Living in central Pennsylvania, it would seem remiss of me not to comment on Groundhog Day today. For those not familiar with the event, Groundhog Day, which takes place on February 2 every year, is the modern American version of an age-old tradition originating in Europe centuries ago. The modern Groundhog Day is celebrated in the United States in Punksutawney Pennsylvania (about 100 miles west of Penn State University, where I teach). According to legend, if the groundhog–who is named Punxsutawney Phil–sees his shadow, there will be six more weeks of winter weather. If he does not see his shadow, there will be an early spring. After Phil emerges from his burrow on February 2, he speaks to an event official in “Groundhogese”, and his prediction is then translated for the awaiting public. The event was popularized in the 1993 movie of the same name, starring Bill Murray.
Sadly, it appears that global warming may soon add Phil to the ranks of the unemployed. With the warming of 4-8ºC (7-14ºF) predicted over North America by the end of this century if we continue to increase greenhouse gas concentrations at current rates, the answer will become simple. Spring will come early every year. While this may seem like a pleasant outcome of climate change, it could in fact lead to serious problems for plants, animals, and entire ecosystems. Living things have adapted to the timing of the seasons over many thousands of years. Here, we are changing the timing of the seasons on timescales of decades. Plants and animals just don’t adapt well to changes on such short timescales.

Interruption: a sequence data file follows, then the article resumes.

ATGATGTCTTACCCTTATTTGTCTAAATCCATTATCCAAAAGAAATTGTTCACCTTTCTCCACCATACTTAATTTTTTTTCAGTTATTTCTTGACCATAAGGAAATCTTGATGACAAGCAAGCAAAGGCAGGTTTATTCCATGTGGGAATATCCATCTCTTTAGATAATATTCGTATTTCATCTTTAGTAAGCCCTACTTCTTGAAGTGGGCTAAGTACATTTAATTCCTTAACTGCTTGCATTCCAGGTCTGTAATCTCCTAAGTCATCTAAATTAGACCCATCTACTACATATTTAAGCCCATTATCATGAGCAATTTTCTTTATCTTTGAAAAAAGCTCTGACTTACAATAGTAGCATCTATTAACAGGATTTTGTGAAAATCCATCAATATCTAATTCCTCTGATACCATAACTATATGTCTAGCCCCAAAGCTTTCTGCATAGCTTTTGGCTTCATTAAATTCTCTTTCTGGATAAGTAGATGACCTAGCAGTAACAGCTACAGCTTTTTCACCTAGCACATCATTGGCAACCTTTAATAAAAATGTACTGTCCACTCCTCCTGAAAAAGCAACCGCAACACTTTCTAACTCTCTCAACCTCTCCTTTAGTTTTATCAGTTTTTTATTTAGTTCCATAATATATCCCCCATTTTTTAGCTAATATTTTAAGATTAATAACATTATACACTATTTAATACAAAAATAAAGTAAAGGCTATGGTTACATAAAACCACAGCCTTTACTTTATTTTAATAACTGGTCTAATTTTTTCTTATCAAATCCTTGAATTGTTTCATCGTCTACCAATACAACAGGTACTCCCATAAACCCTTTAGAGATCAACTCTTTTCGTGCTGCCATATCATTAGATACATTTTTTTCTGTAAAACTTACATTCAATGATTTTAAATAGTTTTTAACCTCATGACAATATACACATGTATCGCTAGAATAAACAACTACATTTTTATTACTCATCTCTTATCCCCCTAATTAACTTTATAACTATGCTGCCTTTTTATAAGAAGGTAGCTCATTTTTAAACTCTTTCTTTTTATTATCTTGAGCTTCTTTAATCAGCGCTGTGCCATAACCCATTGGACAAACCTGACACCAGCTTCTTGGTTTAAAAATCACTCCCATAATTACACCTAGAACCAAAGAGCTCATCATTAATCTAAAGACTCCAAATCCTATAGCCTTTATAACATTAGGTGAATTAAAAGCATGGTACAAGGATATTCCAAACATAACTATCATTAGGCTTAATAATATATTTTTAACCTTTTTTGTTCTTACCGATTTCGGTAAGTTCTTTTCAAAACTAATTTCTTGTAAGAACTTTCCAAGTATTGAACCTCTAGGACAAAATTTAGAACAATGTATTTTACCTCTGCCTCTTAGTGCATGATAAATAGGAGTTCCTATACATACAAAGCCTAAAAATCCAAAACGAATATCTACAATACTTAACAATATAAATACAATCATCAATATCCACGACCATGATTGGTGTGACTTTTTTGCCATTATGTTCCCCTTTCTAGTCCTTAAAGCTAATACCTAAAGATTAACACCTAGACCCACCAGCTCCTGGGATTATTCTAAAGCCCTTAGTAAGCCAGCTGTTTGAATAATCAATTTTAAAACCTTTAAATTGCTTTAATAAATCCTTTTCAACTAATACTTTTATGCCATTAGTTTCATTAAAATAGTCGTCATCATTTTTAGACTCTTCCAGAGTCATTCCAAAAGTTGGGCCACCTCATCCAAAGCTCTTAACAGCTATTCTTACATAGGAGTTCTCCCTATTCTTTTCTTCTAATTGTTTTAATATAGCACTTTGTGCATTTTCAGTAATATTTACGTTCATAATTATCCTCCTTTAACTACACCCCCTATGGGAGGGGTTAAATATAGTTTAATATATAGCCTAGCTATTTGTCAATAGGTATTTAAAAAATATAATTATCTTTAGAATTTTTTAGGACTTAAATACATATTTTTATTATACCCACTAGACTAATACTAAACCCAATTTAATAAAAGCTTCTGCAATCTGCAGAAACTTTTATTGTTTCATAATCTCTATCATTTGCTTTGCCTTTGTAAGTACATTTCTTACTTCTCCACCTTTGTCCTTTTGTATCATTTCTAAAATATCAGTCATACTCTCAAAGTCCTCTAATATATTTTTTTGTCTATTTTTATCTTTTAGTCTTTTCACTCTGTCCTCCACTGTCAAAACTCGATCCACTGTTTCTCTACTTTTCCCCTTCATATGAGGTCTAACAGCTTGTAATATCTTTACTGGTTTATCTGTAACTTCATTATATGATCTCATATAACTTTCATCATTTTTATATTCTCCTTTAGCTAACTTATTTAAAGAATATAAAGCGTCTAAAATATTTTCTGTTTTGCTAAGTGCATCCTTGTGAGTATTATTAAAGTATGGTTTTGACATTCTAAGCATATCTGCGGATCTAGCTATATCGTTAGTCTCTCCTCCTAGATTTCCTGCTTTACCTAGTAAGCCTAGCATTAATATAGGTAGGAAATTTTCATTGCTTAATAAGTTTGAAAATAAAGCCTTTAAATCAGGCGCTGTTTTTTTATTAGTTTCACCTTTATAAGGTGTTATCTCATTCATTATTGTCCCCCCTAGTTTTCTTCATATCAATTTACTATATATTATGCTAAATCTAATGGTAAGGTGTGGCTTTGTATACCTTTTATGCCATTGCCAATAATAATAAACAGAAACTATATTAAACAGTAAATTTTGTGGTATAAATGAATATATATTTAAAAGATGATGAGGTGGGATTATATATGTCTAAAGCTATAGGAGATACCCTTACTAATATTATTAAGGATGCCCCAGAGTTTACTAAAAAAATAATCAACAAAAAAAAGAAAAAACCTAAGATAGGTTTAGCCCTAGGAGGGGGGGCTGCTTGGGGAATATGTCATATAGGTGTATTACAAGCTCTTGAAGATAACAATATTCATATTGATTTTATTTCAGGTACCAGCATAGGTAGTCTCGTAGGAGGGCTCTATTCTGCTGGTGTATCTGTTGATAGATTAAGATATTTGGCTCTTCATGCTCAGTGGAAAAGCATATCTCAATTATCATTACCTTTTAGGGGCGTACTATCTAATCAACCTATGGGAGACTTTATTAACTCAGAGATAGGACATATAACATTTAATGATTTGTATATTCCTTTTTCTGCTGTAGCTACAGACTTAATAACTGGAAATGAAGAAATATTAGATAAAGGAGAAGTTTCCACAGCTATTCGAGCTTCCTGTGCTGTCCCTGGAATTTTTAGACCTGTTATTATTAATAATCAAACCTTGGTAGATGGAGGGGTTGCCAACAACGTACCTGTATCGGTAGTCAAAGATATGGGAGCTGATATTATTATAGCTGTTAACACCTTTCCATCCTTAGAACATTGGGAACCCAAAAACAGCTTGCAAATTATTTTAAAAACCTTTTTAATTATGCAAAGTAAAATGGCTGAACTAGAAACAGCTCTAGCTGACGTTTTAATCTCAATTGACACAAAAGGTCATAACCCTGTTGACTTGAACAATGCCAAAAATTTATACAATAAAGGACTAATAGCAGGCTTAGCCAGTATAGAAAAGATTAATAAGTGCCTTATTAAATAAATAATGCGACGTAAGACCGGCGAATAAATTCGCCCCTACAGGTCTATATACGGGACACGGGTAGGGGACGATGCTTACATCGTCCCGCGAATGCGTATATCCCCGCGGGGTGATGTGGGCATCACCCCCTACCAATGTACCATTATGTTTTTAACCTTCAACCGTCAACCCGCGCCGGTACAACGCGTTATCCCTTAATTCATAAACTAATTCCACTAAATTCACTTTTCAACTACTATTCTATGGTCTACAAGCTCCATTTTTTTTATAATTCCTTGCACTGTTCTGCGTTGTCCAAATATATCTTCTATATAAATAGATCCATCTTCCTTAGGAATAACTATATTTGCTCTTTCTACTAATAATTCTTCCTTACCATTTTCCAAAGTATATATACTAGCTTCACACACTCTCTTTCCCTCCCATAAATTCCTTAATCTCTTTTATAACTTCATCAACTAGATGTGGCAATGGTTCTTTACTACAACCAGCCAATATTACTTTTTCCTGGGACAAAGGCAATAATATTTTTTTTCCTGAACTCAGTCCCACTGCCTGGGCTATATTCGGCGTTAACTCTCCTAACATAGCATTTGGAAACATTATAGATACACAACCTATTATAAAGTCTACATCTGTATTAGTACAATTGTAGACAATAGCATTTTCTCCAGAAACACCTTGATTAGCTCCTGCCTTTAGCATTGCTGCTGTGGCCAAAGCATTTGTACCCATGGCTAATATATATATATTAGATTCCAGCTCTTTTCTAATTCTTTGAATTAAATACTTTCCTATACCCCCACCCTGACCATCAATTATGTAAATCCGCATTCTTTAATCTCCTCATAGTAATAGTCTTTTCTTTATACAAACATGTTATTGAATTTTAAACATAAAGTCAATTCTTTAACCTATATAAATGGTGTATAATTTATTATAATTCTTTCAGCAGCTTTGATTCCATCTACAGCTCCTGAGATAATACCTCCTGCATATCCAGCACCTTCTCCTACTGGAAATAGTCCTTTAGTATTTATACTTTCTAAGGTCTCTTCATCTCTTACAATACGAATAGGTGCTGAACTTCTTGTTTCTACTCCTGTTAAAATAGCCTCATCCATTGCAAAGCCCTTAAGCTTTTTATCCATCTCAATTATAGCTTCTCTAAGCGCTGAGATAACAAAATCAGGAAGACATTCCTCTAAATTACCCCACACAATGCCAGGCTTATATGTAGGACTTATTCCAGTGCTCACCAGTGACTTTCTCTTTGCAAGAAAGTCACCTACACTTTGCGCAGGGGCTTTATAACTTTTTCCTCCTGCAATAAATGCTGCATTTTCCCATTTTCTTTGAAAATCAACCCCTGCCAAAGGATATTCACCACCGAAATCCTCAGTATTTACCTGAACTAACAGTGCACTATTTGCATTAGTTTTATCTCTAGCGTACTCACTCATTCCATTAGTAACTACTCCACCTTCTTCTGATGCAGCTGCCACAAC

January temperatures this year were 3-9ºC (5-16 ºF) warmer than the late 20th century average over most of the U.S. (see Figure).
Departure of January ’06 surface air temperatures from the late 20th century (1971-2000) average [source: NOAA Climate Prediction Center] (click to enlarge)
The widespread pattern of this warmth is what was so unusual. Usually when one part of the U.S., say the east coast, is experiencing unusually warm weather, other regions, say the Rocky Mountain states, are experiencing unusually cold weather. This has to do with the natural wiggles of the jet stream from one month to the next. However, the pattern we’re seeing so far this year, where essentially the entire U.S. is anomalously warm, only occurs when the jet stream has retreated far north from its usual position. As we have noted before (see here and here), there is no way to ascribe any single anomalous weather event, or even an anomalous season, to global warming and climate change. But what we can say is that the temperature pattern we’ve seen this January is similar to the kind of pattern that models predict as being normal in just a few decades time given some anthropogenic forcing scenarios. Global warming is likely to “load the dice”, making the kind of January temperatures that might seem remarkable by past experience increasingly probable, and hence increasingly more frequent.
In the movie Groundhog Day, Bill Murray’s character finds himself having to repeat the same day over and over again (Groundhog Day, of course). At one point he announces “It’s cold today, it’s cold every day”. Were the movie to be remade several decades in the future, the character might instead have to lament: “It’s warm this winter, it’s warm every winter”.